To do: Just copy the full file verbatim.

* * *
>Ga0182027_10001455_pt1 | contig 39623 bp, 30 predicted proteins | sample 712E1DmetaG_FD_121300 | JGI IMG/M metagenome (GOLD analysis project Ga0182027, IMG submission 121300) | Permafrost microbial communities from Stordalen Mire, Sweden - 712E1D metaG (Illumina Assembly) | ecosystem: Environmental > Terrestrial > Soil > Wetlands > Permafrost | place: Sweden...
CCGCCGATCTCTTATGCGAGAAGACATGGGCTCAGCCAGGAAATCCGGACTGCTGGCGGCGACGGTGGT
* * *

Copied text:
>Ga0182027_10001455_pt1 | contig 39623 bp, 30 predicted proteins | sample 712E1DmetaG_FD_121300 | JGI IMG/M metagenome (GOLD analysis project Ga0182027, IMG submission 121300) | Permafrost microbial communities from Stordalen Mire, Sweden - 712E1D metaG (Illumina Assembly) | ecosystem: Environmental > Terrestrial > Soil > Wetlands > Permafrost | place: Sweden...
CCGCCGATCTCTTATGCGAGAAGACATGGGCTCAGCCAGGAAATCCGGACTGCTGGCGGCGACGGTGGT